Pardon me if this sounds indelicate, but it is truthful and does add to the tale. This former Hoffman "squeeze" had a nickname among some of the original York Gang -- Radar Nose! One day I trekked to the snack bar, she was behind the counter conducting a talent search for journalists. When Gord Venables passed away, the normal three-person magazine staff at York was down a man and scuffling to keep up with the monthly deadlines. A temporary fix was found when Mark Cameron the Olympic lifter wanted to train at York for most of the year prior to the 1976 Olympic Games. So, for parts of 1975 and '76, he helped out on the magazines, giving him a paycheck and focused time on his training. 

Of course, when Mark left for the Games and then back to college thereafter, York was playing short-handed again. Hence, Radar Nose decided to take it upon herself to play unofficial personnel director. 

Nose was telling me all of this side story and I responded that there were tons of guys out there who had some journalistic training, casually remarking that I was one of them. To which she replied, "You do! I'll tell Grimek!"

Figuring nothing would come of her remark, I went back to work at the cookie factory. Remarkably, though, as I walked through the front door of York Barbell two Wednesdays later, she spotted me and announced, "Grimek is looking for you!"

One thing led to another, and a couple days later I talked to JCG on the phone. He invited me to the office for a face-to-face meeting, which was the epitome of a quick interview. Basically, he asked me where I went to school; I told him, whereupon he handed me a ream of typing paper (literally) and a stack of original Bob Hoffman manuscripts and said to me, "Go home and see if you can make something of this stuff. Call me when you get done. Then come back and I'll look it over."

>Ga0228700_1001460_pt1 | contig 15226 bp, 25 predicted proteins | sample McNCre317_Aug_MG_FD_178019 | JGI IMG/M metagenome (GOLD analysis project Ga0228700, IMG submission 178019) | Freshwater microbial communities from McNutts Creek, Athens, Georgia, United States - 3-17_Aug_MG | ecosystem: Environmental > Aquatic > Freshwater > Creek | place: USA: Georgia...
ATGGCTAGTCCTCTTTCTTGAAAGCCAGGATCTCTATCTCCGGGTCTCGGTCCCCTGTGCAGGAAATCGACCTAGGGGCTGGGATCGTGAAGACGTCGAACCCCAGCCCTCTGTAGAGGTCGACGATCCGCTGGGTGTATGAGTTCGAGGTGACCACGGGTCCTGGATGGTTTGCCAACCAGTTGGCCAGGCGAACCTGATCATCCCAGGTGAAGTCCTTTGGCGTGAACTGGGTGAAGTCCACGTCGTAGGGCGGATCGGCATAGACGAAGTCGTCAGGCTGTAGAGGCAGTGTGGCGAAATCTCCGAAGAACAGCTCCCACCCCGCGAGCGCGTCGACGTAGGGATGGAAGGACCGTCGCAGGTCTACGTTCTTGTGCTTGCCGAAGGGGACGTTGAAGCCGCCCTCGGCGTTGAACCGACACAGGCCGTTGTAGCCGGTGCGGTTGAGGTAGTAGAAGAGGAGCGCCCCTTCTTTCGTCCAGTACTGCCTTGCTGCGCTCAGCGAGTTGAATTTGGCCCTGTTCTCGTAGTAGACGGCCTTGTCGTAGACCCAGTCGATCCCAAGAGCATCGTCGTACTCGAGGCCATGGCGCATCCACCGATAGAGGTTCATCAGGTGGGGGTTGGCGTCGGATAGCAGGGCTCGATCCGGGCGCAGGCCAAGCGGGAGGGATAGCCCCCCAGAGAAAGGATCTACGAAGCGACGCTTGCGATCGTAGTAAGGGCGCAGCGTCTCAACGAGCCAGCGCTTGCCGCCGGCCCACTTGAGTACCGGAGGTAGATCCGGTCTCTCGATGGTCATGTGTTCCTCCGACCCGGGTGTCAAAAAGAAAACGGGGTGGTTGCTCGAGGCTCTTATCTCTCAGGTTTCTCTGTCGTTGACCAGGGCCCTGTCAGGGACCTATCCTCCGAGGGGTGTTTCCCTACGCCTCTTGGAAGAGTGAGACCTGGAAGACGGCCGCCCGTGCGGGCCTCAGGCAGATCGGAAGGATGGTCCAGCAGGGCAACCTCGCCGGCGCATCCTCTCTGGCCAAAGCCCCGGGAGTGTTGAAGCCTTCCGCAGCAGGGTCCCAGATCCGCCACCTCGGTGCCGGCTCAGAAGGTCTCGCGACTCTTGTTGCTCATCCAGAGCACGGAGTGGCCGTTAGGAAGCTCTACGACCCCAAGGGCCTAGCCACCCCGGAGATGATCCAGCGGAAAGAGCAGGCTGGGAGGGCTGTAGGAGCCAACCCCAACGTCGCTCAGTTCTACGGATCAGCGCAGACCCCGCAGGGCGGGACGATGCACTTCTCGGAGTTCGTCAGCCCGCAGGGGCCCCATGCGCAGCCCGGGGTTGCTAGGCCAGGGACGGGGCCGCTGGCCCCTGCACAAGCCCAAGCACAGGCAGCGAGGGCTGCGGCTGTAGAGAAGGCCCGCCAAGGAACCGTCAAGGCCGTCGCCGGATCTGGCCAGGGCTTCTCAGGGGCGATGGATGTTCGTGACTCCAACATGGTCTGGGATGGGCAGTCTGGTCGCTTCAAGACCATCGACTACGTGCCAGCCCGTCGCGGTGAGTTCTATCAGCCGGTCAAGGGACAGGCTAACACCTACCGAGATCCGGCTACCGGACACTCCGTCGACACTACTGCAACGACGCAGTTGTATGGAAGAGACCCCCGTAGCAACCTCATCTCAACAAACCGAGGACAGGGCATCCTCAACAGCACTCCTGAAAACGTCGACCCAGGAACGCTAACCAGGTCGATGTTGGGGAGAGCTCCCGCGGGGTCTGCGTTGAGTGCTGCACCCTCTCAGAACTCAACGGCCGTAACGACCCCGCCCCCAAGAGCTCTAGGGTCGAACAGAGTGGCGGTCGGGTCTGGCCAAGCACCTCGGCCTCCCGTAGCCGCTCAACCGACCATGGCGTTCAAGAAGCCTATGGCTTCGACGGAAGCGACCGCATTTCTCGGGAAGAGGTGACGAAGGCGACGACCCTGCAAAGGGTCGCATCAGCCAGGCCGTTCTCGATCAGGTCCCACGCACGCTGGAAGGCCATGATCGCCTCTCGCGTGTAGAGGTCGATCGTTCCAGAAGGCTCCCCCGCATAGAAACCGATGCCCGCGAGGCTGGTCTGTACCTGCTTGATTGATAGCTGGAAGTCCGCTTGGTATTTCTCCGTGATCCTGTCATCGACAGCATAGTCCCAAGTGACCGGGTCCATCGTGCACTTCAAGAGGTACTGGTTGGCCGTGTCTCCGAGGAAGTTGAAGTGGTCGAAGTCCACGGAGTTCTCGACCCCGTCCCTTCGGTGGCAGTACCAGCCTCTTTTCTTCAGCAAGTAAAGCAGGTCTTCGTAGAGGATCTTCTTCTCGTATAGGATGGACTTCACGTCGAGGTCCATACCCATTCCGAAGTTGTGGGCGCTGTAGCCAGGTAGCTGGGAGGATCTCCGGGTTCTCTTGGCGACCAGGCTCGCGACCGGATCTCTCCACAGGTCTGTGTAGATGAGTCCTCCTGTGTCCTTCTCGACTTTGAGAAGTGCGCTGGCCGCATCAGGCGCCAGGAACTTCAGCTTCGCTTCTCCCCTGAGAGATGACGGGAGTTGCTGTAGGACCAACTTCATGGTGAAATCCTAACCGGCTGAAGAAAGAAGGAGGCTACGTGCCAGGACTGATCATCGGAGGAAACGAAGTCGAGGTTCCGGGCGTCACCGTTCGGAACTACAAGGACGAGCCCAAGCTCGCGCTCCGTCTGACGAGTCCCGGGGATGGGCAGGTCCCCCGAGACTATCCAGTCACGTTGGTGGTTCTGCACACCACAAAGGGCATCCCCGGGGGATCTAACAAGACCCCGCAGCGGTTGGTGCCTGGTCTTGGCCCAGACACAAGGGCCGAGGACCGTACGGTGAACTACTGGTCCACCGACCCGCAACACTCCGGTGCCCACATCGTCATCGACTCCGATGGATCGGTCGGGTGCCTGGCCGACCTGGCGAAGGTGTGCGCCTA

Allow me to say this about the original Hoffman manuscript: It was, among other things, the epitome of redundant. Also, he essentially stopped writing anything new, even for S&H and that would be the roundup from major national and international lifting events, much past 1960. And those were heavily edited.

Having read Bob's published editorials and articles from the 1930s when he was younger and on fire for lifting, and seen his original manuscripts from even back in those days, there was a lot of re-write going on. I suspect that Gord Venables did it initially, but the job of BoHo ghost writer seemingly fell to the associate editor of S&H, which would have included over time Jim Murray, Bob Hasse, Bob Karpinski, probably Mark Cameron and, finally, myself.